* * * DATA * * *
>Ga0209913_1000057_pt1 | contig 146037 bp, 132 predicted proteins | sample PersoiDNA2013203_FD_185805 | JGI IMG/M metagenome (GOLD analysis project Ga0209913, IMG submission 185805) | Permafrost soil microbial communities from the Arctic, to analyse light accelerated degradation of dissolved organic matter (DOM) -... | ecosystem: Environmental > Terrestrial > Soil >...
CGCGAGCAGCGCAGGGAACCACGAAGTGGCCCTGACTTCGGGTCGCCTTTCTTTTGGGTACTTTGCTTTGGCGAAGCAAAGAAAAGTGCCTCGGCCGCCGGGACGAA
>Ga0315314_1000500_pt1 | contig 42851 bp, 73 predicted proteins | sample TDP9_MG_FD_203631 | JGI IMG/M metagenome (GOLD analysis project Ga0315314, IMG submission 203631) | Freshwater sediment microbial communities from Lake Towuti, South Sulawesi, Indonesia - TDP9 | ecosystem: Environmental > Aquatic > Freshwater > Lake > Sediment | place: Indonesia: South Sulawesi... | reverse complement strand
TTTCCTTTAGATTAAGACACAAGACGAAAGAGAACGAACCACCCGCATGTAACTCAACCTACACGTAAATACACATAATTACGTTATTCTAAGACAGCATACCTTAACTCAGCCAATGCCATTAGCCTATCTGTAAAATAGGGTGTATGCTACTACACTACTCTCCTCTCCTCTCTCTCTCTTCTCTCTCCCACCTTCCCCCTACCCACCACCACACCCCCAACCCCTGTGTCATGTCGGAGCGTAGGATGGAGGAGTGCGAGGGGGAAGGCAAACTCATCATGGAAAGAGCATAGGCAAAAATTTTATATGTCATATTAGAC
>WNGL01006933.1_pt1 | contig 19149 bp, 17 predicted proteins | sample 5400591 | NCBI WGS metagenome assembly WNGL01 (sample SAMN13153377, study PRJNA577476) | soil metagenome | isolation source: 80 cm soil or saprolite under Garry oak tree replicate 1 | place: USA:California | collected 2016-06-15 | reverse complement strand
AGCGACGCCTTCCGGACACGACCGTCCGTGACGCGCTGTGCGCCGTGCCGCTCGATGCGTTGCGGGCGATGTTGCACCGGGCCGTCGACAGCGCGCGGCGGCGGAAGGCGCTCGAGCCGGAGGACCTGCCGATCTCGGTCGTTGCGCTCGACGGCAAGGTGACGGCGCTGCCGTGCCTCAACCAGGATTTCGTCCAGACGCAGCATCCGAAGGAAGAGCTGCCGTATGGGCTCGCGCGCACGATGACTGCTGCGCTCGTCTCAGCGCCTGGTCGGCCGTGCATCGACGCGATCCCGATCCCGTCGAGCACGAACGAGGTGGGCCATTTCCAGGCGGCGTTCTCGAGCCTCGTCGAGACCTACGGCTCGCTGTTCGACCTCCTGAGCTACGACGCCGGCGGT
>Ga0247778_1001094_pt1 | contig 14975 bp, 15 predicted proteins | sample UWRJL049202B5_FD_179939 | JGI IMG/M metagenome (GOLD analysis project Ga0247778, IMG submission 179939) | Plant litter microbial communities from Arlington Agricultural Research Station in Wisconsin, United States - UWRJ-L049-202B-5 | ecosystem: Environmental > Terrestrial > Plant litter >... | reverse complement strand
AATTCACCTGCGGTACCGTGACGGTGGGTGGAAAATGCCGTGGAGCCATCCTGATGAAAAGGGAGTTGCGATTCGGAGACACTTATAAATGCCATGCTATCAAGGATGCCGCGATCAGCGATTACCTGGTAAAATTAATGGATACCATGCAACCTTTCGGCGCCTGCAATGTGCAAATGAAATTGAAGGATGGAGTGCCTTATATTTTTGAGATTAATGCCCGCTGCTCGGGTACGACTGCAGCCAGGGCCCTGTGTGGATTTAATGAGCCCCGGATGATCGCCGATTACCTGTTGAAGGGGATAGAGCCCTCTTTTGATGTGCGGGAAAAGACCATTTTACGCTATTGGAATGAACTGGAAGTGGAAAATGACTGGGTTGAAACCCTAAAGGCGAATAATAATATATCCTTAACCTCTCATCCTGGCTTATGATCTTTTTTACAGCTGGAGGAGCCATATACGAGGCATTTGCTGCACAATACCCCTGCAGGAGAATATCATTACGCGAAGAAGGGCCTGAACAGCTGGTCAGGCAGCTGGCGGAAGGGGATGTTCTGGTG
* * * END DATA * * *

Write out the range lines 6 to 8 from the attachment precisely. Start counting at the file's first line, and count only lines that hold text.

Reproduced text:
AGCGACGCCTTCCGGACACGACCGTCCGTGACGCGCTGTGCGCCGTGCCGCTCGATGCGTTGCGGGCGATGTTGCACCGGGCCGTCGACAGCGCGCGGCGGCGGAAGGCGCTCGAGCCGGAGGACCTGCCGATCTCGGTCGTTGCGCTCGACGGCAAGGTGACGGCGCTGCCGTGCCTCAACCAGGATTTCGTCCAGACGCAGCATCCGAAGGAAGAGCTGCCGTATGGGCTCGCGCGCACGATGACTGCTGCGCTCGTCTCAGCGCCTGGTCGGCCGTGCATCGACGCGATCCCGATCCCGTCGAGCACGAACGAGGTGGGCCATTTCCAGGCGGCGTTCTCGAGCCTCGTCGAGACCTACGGCTCGCTGTTCGACCTCCTGAGCTACGACGCCGGCGGT
>Ga0247778_1001094_pt1 | contig 14975 bp, 15 predicted proteins | sample UWRJL049202B5_FD_179939 | JGI IMG/M metagenome (GOLD analysis project Ga0247778, IMG submission 179939) | Plant litter microbial communities from Arlington Agricultural Research Station in Wisconsin, United States - UWRJ-L049-202B-5 | ecosystem: Environmental > Terrestrial > Plant litter >... | reverse complement strand
AATTCACCTGCGGTACCGTGACGGTGGGTGGAAAATGCCGTGGAGCCATCCTGATGAAAAGGGAGTTGCGATTCGGAGACACTTATAAATGCCATGCTATCAAGGATGCCGCGATCAGCGATTACCTGGTAAAATTAATGGATACCATGCAACCTTTCGGCGCCTGCAATGTGCAAATGAAATTGAAGGATGGAGTGCCTTATATTTTTGAGATTAATGCCCGCTGCTCGGGTACGACTGCAGCCAGGGCCCTGTGTGGATTTAATGAGCCCCGGATGATCGCCGATTACCTGTTGAAGGGGATAGAGCCCTCTTTTGATGTGCGGGAAAAGACCATTTTACGCTATTGGAATGAACTGGAAGTGGAAAATGACTGGGTTGAAACCCTAAAGGCGAATAATAATATATCCTTAACCTCTCATCCTGGCTTATGATCTTTTTTACAGCTGGAGGAGCCATATACGAGGCATTTGCTGCACAATACCCCTGCAGGAGAATATCATTACGCGAAGAAGGGCCTGAACAGCTGGTCAGGCAGCTGGCGGAAGGGGATGTTCTGGTG